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Speech First launches contest to highlight best and worst speech trends on campus

Students can win gift cards for chronicling anecdotes at their school

Speech First has rolled out a social media photo contest that asks students to snap a pic of some of the things they see on campus that scream anti-free speech — as well as things that uphold the First Amendment — and post it online.

College students who enter the contest have a chance to win an Amazon gift card for their on-the-spot reporting.

“At Speech First we have a lot of student members around the country and I think students are the early warning system that alert us about rights violations on campuses,” Speech First President Nicole Neily told The College Fix in a telephone interview.

“Like one of those ‘see something, say something’ signs we all see, if there’s something that needs to be investigated, let people know,” she said. “There are tons of reporters but there are about 4,000 degree granting institutions in America and there’s certainly not correspondence on all college campuses, so hopefully this contest is a way to hit a wider spectrum of schools, because there are problems at every school.”

Speech First, a free speech advocacy group, detailed ideas of what might constitute a good entry.

On its website, it lists hypotheticals of “negative” free speech examples, such as ripped or vandalized flyers, an event being disrupted, a display or chalking that’s been destroyed, a literal campus free speech zone, a pronoun guide, or a poster on what not to wear for Halloween.

Positive examples could include: “a crowd shot of a rally or protest with people holding signs,” “a civil debate between opposing viewpoints,” or “a successful tabling event sharing information,” according to the group.

“I think for this contest students will be more likely to automatically gravitate towards posting pictures of negative examples on campus, like displays that have been destroyed or bulletin board signs ripped down,” Neily said. “But I think there are certainly positive ways that speech can be expressed on campus.”

“Something like people protesting can be a positive thing, as long as it doesn’t turn into crazy violence, or a tabling event can be a positive example of people knowing their rights and exercising them.”

To enter, students take a picture of their speech examples and post it on Instagram using both the hashtag #FreeSpeechMatters and tagging @Speech_First. The first round runs from Aug. 14 through Sept. 30, and winners are scheduled to be announced in October.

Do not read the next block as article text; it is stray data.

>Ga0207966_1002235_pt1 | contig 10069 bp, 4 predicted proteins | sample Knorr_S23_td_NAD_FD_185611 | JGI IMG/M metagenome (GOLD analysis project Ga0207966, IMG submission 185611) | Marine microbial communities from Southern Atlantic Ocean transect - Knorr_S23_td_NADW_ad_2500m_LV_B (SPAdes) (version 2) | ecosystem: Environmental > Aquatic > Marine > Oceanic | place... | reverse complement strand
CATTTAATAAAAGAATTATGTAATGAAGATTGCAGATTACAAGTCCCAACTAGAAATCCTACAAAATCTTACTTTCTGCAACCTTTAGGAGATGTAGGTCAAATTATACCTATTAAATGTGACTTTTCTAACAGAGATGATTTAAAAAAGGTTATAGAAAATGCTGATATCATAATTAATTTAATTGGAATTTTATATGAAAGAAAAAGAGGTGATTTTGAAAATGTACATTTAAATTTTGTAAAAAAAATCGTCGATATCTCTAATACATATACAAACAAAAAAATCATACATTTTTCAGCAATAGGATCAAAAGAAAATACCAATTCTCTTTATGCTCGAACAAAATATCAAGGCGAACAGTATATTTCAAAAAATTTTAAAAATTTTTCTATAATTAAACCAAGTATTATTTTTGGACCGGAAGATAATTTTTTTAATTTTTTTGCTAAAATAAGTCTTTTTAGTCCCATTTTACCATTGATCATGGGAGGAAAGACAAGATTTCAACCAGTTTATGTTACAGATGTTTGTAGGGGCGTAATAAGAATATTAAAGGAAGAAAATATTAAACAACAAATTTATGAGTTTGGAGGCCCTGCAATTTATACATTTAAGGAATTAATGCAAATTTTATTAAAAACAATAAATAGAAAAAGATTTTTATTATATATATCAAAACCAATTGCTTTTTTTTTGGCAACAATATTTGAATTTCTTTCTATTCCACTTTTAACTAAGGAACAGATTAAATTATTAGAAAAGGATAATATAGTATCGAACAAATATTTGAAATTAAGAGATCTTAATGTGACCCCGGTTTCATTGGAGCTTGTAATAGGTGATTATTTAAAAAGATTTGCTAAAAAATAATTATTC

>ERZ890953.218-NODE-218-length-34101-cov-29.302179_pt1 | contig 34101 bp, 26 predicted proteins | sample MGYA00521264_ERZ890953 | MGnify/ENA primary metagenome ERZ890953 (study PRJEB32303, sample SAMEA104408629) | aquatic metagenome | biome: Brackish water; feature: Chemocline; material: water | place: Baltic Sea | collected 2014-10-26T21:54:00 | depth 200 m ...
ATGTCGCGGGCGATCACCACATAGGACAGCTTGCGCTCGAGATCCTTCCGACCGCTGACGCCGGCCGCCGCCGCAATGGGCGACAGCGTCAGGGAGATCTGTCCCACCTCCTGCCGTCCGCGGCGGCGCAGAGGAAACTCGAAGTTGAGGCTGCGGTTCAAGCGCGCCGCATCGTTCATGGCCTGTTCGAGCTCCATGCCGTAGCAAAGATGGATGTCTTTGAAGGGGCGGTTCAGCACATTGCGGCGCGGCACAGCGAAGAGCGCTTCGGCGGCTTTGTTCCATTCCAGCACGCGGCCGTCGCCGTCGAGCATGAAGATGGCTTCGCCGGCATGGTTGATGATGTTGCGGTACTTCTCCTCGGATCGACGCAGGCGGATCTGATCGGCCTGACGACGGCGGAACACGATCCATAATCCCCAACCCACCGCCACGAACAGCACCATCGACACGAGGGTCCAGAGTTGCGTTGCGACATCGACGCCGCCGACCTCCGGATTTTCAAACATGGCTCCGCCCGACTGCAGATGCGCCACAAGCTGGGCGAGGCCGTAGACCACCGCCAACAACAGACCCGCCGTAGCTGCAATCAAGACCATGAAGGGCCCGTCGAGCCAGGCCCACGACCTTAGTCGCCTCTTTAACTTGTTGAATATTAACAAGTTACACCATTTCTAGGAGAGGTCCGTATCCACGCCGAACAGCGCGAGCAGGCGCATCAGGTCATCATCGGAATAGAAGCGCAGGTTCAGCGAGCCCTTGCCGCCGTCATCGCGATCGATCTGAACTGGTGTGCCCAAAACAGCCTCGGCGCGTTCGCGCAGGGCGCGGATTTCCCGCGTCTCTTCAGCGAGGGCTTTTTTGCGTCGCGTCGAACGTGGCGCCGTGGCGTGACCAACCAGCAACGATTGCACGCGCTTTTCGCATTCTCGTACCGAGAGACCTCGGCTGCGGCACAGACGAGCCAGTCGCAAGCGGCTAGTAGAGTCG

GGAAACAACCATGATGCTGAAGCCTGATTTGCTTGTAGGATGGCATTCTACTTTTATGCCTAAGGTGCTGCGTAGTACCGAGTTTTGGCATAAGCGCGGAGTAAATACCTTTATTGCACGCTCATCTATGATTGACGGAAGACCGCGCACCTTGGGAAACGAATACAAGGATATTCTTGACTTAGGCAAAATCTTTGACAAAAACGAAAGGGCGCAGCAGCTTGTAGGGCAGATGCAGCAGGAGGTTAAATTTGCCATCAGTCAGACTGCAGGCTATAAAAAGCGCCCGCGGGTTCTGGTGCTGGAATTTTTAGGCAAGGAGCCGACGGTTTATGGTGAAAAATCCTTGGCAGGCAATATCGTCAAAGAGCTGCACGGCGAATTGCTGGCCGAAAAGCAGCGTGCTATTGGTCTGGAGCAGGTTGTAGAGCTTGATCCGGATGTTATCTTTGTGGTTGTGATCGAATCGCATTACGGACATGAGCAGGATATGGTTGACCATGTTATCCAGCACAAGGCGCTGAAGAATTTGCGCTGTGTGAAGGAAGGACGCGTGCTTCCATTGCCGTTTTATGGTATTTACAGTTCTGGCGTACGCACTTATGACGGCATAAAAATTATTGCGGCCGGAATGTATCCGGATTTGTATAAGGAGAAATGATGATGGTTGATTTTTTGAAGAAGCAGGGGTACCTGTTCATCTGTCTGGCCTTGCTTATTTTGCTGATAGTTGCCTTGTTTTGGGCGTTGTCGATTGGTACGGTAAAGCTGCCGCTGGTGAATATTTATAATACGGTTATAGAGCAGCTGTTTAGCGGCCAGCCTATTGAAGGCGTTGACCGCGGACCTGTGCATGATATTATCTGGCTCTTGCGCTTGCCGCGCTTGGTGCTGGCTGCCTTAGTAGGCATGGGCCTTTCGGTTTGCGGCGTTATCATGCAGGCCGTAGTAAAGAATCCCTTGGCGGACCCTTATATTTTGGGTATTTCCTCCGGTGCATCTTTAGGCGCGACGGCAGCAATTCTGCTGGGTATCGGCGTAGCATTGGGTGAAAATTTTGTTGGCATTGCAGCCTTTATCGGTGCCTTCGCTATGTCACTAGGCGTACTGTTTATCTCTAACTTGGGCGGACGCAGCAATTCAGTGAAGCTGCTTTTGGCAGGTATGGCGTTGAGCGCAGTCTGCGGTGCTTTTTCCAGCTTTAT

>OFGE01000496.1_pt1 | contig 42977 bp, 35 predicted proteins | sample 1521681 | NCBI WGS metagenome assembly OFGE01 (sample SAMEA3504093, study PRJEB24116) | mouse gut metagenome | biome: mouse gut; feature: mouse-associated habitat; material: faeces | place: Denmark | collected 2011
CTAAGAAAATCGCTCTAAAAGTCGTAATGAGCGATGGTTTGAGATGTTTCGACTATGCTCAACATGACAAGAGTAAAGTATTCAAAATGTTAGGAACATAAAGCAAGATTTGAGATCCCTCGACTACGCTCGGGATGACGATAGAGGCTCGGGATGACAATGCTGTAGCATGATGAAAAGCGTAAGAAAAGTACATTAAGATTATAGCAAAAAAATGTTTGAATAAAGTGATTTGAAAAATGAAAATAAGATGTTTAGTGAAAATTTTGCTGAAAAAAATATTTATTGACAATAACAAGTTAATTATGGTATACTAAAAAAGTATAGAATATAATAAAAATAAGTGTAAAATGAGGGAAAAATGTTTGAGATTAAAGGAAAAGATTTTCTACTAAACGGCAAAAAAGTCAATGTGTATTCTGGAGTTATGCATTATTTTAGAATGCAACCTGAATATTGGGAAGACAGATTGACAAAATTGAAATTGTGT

Jennifer Kabbany, editor of The College Fix, is slated to be the first round’s “celebrity judge.”

“I think the contest is a great idea,” Kabbany said. “It engages students to identify examples of ways in which free speech is either helped or hindered on campus, and empowers students to be citizen journalists in their own backyard.”

In addition to the top prize of $100, there will also be Amazon gift card prizes of $50 for second place as well as two third place prizes of $25.

Neily said the contest may help get the word out on the issue of campus free speech.

“If schools are called out for their bad behavior hopefully they’ll reform some of their policies,” she told The Fix. “We want students to learn and exercise their rights so that if you track the hashtag hopefully there’ll be a lot of posts to show students that they’re not alone, there are a lot of people who want to fight back and help. It’s a way to call out your school if you need to without drawing a huge amount of attention to it, especially if you haven’t done it before.”

Neily said it’s not just a conservative or Republican issue. Many have forgotten that the First Amendment right to free speech was key in helping disenfranchised minorities throughout history to have their voices heard, she said.

“Look at how essential it was for suffragists, abolitionists and civil rights activists,” Neily said. “Martin Luther King wrote letters from a Birmingham jail because he violated a gag order, his speech was considered hateful and that was unwelcome. You know for people now to equate speech with violence, it blows my mind and hurts my soul that people think that because it is so essential.”

“Persuasion and conversation are distinctive abilities,” she added. “Speech is not violence. It’s the absence of speech that is violence and if someone is saying something you dislike, persuade them or figure out what their best arguments are and then counter their speech with your best arguments. Don’t try to shut people up or censor them, or otherwise discourage them from speaking.”

Speech First is planning to have another contest round after September, with the next period deadline on Dec. 13, as well as two rounds in the spring. Each round will have a different judge.

Read more about the contest here.

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About the Author
Jessica Resuta is a junior at Franciscan University of Steubenville majoring in journalism.

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